Designer Kurt Nelson Discusses Event Camp Twin Cities’ Gaming Element

The following is a guest blog article by Jenise Fryatt.

Event Camp Twin Cities attendees both on-site and remote will have a chance to experience one of the hottest trends in event participation techniques this year: event gamification.  Organizers Sam Smith and Ray Hansen have been collaborating with human motivation expert Kurt Nelson in adding a gaming element to the conference, now in it’s second year and already known for it’s focus on event innovation.

Kurt’s work through his company The Lantern Group, has included developing & delivering motivational programs, culture change programs incentive programs, strategy initiatives and much more. I recently asked Kurt to answer a few questions about the ECTC game.

JENISE: Please share a little about how you came to be involved with ECTC and particularly in the design of the gaming element.

KURT: I became involved with ECTC when Ray Hansen called me up and asked me if I would be interested in helping out with this “innovative event” that he was working on.  Ray and I had worked together years ago on a few events where I had developed some team building sessions that he thought were innovative and he wanted to team up and experiment with some innovative team games for ECTC11.

JENISE: What is the game that attendees at ECTC will be playing?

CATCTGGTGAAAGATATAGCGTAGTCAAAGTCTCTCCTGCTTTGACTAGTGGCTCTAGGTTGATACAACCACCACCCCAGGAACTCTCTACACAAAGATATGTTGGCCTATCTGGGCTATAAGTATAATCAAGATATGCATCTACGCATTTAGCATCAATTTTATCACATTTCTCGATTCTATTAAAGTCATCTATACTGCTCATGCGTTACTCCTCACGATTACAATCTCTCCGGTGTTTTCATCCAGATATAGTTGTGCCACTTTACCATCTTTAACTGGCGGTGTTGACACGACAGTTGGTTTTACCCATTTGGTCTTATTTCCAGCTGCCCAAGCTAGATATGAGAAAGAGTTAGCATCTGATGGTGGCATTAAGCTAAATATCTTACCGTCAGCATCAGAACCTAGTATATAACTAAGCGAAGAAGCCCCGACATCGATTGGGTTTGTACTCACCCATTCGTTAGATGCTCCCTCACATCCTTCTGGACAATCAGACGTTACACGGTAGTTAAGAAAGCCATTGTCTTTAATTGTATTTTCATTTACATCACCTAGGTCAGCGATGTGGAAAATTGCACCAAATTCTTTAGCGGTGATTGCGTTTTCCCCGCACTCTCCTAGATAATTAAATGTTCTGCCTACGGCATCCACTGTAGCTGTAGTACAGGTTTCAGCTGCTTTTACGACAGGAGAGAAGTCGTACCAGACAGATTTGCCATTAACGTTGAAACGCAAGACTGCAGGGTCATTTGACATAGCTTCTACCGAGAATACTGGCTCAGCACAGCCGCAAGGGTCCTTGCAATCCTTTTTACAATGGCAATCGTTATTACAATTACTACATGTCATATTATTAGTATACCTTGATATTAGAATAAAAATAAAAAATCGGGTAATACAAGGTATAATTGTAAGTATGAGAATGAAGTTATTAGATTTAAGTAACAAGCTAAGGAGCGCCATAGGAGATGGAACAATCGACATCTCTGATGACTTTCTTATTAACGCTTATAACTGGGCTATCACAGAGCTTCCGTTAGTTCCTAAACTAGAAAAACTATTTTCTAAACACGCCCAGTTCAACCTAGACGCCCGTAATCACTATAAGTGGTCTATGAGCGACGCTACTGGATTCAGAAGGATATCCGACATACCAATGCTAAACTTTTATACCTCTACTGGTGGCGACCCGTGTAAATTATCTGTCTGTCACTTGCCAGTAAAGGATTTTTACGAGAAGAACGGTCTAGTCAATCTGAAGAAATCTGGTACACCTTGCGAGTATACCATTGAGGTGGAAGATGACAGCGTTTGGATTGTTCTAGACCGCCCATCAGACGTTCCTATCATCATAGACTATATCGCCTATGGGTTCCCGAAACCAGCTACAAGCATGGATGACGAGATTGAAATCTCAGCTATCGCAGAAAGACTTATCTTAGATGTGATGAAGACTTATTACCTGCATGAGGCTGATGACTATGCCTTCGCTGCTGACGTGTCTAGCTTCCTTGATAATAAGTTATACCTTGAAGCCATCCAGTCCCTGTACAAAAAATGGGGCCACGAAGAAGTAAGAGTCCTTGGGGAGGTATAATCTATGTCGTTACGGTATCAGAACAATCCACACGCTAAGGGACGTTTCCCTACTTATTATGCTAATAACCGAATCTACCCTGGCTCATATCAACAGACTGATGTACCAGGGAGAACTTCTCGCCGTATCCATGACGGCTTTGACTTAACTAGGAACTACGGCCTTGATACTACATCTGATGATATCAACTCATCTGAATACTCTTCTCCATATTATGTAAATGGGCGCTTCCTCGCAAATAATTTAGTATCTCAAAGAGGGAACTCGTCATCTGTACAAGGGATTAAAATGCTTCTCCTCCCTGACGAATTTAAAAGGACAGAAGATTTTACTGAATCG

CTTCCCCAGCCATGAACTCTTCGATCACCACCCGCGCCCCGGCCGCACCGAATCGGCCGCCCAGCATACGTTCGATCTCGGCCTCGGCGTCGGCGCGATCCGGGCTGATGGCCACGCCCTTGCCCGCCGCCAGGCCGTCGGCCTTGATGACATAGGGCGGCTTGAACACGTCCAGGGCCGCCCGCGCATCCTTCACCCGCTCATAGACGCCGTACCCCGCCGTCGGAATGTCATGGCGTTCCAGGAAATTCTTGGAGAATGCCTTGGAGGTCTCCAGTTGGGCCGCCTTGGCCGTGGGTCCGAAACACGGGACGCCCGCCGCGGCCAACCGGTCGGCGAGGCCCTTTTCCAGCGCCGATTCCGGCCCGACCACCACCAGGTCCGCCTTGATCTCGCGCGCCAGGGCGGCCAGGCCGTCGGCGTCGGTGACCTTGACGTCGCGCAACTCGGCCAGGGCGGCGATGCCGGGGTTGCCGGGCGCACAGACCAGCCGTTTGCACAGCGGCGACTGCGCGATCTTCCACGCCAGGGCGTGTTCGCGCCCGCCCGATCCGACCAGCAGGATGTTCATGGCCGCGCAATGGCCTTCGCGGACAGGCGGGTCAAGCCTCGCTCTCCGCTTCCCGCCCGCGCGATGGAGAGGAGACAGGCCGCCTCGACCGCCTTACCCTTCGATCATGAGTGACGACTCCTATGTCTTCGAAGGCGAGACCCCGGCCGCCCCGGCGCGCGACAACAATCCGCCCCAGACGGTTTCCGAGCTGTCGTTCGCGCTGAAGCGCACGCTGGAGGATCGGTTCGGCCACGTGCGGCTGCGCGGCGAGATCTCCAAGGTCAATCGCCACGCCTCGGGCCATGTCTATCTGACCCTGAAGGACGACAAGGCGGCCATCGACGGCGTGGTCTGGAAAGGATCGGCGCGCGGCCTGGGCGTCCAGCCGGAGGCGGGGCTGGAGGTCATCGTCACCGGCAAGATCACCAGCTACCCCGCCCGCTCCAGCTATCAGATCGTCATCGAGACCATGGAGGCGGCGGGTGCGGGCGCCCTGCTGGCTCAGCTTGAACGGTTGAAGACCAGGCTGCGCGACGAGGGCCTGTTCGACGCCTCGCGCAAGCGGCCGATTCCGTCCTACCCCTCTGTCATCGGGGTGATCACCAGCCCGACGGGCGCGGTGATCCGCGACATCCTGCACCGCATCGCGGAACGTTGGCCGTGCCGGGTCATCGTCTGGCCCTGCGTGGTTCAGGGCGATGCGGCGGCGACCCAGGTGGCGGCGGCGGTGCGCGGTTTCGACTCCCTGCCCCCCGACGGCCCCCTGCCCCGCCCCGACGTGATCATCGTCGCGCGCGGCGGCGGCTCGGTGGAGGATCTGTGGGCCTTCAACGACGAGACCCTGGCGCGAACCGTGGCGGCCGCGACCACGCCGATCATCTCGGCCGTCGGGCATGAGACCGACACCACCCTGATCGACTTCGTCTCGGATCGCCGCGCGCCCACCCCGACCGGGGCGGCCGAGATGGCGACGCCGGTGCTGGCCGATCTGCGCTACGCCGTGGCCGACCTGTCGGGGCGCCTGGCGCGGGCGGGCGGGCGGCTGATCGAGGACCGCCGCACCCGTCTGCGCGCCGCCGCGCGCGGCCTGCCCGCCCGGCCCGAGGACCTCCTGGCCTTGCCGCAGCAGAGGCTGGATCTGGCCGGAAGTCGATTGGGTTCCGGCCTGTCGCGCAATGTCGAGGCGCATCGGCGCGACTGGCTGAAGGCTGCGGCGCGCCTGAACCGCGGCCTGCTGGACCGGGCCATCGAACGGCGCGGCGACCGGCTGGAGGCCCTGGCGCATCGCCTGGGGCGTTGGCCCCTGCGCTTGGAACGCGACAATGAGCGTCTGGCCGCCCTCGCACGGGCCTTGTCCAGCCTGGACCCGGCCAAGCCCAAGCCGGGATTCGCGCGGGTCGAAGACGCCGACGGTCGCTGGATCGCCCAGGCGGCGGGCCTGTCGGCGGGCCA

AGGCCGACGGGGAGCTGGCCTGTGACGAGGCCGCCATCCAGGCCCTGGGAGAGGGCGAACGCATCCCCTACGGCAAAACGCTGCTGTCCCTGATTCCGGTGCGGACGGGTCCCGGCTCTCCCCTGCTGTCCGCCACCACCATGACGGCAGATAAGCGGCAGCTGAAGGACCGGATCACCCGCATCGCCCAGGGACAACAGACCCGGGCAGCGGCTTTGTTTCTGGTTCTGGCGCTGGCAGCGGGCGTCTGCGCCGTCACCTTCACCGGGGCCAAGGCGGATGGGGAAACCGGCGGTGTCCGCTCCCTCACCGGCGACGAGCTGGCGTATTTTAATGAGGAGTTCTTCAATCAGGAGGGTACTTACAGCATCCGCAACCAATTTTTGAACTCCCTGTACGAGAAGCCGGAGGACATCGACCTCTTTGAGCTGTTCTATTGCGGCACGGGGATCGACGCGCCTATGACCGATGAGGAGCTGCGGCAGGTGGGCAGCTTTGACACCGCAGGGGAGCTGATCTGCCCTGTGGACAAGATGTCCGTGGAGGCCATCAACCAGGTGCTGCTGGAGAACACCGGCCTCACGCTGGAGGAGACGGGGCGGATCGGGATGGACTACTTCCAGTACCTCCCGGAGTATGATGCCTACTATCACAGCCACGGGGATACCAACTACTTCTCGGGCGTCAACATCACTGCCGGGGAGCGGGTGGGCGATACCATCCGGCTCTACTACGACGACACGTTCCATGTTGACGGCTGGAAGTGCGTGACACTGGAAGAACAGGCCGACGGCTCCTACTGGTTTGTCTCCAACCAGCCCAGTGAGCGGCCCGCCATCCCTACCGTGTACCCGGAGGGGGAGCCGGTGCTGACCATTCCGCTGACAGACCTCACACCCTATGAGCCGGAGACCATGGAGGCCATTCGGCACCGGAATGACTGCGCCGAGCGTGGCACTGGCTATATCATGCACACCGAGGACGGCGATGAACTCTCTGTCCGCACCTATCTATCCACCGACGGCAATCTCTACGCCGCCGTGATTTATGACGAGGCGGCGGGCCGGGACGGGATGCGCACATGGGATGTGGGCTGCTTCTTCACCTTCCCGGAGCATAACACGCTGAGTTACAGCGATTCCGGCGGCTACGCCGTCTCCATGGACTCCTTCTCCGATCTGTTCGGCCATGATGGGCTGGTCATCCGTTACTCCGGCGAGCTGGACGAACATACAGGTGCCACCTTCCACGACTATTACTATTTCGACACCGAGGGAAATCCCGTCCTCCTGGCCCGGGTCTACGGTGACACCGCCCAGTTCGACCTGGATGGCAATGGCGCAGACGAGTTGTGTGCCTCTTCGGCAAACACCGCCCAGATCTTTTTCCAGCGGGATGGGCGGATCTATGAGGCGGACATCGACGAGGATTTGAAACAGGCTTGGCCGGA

KURT: It is not so much a game that attendees will be playing but instead a series of different challenges where teams rack up points, earn badges and compete throughout the two days.  The challenges are designed to allow the attendees get to know other attendees better, reinforce the content of the conference, and allow real-time application of information.

JENISE: As a designer, what do you hope the game will accomplish for ECTC? 

KURT: The idea behind the Event Camp Challenge really is about getting people involved – whether you are live in Minneapolis, in a POD in Europe, or attending virtually online.  The way that we get and consume information is changing and this is an experiment to apply some of those insights to meetings.  We hope to get people more connected and more engaged in the meeting by actively challenging teams in a fun competitive manner.

JENISE: Will there be opportunity for the pods and the online audiences to participate? 

KURT: Yes – both the pods and the online audience will be able to participate.  It has been one of the main goals and biggest challenges of developing these challenges.

JENISE: Do you think the addition of gaming elements in conference design has the potential to become pervasive at events? Or are possibilities for its application more limited? 

KURT: I think that the way we interact and engage in meeting content is shifting.  Content isn’t just coming from experts anymore – but from the attendees themselves.  Today, more than ever, we get information real time and in bite size chunks through new venues such as social media, blogs, YouTube videos and Google.  I think gaming elements can help events tap into this change and keep people engaged, involved and having fun – real time and in bite size chunks.

Jenise Fryatt’s blog Sound n’ Sight covers events industry thoughts and features with an audio visual and social media bent. Jenise is also co-owner/marketing director of Icon Presentations Audio Visual for Events located in Southern California. She describes herself as an “events industry cheerleader” who is also a yoga and improv devotee trying to stay in the present.

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